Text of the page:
Image 2 Circa 1970-Gin Drinkers Bay gradually being filled in with the reclamation extended out into the Rambler Channel. The high ground in the foreground on the right with electricity pylons was originally an island and was to become the point where the first Tsing Yi road bridge lifted off to cross the Rambler Channel to Tsing Yi Island.

However in Hong Kong containerization faced special problems. Because of the predominance of general cargo and small consignments in the import and export trades, and a great lack of stacking or storage areas in the thousands of small high-rise factories, Hong Kong goods would have to be packed and unpacked at the container terminal depots and moved from there by conventional means, i.e. small trucks and vans. This negated the ideal ‘door-to-door flow line system’ which generated great savings in handling costs. The more heterogeneous the cargo consignments and the more numerous their destinations, the greater were the organizational problems.The highly unbalanced volumes of Hong Kong’s import and export trades also presented issues in maintaining a parallel export-import flow of fully-loaded containers.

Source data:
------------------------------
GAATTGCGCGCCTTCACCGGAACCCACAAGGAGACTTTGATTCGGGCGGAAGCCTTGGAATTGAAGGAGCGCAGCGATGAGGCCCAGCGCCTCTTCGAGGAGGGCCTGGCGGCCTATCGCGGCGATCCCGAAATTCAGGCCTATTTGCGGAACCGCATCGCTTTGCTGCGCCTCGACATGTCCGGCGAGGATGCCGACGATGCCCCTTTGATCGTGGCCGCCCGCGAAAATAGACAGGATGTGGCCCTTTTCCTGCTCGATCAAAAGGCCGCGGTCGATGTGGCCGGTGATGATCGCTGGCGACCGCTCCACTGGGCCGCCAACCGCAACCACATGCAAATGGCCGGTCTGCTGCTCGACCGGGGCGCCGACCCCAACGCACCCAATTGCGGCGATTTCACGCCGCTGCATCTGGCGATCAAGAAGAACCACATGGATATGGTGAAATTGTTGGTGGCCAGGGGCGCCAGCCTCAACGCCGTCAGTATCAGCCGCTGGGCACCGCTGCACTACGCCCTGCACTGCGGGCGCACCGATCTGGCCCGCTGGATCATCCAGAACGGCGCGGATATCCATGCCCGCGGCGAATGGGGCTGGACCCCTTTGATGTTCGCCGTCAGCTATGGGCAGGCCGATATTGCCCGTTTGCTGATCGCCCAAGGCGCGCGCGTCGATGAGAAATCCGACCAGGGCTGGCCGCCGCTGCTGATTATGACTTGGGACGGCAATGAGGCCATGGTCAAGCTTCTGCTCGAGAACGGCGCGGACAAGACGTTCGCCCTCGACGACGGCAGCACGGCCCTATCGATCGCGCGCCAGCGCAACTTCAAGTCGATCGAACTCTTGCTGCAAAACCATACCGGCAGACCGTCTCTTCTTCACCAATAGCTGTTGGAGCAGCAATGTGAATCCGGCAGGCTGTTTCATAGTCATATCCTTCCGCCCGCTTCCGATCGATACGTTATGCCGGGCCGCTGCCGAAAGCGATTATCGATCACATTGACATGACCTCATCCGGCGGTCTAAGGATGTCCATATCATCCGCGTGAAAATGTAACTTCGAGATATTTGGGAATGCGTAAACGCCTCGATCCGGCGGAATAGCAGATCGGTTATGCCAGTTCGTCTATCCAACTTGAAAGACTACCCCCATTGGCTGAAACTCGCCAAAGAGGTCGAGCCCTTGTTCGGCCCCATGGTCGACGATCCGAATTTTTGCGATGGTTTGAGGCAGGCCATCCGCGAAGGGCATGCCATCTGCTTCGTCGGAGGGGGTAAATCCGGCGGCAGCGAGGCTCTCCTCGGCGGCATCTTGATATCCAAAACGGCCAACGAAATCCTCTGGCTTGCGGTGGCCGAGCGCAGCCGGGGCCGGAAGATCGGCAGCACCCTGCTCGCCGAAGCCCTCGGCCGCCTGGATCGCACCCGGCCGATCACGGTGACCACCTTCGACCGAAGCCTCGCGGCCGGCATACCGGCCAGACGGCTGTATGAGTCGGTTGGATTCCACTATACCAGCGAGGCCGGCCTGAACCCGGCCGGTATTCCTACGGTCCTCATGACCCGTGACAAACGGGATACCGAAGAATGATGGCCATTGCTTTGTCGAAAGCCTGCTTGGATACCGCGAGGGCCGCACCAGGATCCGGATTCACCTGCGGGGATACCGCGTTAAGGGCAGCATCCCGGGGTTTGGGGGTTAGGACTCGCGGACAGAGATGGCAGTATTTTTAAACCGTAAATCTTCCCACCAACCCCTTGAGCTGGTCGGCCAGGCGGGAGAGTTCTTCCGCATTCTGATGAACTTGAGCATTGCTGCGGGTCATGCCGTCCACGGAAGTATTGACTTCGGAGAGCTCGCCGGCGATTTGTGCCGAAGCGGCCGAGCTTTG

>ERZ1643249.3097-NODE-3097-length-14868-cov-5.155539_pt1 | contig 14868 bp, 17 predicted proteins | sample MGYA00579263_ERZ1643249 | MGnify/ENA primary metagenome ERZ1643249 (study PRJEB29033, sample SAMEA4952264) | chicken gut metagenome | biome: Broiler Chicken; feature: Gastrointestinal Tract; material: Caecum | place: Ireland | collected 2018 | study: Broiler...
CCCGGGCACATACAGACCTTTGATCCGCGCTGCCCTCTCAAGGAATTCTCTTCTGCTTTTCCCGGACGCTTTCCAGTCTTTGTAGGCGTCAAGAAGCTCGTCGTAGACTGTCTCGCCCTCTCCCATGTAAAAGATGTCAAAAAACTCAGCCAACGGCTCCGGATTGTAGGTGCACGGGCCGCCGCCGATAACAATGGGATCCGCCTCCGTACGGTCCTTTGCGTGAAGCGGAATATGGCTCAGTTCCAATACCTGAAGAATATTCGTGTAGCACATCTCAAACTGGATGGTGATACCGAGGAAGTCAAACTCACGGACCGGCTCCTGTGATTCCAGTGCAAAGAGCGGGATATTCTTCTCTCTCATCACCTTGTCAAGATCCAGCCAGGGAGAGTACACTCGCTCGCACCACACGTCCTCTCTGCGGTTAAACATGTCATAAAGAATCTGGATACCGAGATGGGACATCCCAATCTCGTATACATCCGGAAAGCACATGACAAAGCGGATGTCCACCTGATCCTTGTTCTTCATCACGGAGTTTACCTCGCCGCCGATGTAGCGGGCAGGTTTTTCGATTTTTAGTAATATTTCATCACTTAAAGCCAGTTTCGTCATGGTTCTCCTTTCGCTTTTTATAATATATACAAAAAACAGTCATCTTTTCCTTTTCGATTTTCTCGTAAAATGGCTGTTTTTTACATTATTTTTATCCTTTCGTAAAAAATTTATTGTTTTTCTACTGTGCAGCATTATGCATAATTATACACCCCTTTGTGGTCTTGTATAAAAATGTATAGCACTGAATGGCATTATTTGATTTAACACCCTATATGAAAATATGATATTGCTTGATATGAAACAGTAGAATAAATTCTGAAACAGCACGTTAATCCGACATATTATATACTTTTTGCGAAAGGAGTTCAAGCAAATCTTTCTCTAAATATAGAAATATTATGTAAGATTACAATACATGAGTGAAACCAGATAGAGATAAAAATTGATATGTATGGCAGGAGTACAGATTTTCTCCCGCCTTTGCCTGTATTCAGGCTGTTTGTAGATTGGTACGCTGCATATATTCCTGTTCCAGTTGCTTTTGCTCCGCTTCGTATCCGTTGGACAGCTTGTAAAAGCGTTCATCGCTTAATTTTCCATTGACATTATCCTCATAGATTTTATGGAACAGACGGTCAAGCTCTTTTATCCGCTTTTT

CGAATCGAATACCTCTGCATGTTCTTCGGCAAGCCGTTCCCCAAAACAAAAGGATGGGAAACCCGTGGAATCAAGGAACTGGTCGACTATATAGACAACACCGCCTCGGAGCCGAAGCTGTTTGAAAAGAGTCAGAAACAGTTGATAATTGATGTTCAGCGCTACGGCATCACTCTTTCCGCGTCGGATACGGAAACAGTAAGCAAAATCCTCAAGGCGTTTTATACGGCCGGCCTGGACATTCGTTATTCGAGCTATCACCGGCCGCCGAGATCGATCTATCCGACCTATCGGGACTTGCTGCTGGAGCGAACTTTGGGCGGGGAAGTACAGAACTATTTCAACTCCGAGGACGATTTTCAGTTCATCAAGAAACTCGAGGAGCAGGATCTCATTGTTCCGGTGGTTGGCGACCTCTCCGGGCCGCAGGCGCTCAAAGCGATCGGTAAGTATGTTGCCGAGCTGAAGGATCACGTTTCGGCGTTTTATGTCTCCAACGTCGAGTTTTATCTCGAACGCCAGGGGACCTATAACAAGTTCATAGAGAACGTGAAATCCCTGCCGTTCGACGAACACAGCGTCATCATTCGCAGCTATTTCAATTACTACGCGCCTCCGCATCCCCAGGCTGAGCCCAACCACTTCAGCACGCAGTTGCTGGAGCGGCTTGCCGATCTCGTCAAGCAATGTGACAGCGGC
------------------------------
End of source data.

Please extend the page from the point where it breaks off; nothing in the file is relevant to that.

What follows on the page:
May 1971-Kowloon-Pier No. 5-now the location of the China Ferry terminal-The government dockyard is in the background and has been reclaimed as part of the West Kowloon development project. The container ship is a SEA-LAND vessel from the USA.

Image 3 May 1971-Kowloon-Pier No. 5-now the location of the China Ferry terminal-The government dockyard is in the background and has been reclaimed as part of the West Kowloon development project. The container ship is a SEA-LAND vessel from the USA.

Nevertheless, the port could still benefit from the reduced turn-round times of shippingand the quicker transit of cargoes. The export of a variety of Hong Kong pro­ducts, such as cameras, clocks and textiles had for some time enjoyed favourable shipping rates. Clothing and garments, which were the leading items of export by value greatly benefited from the ‘hangtainers’ built by the Hong Kong and Kowloon Wharf and Godown Company which provided wardrobe quality packing that eliminated garment cleaning and pressing before being distributed for retail sale at destination shops.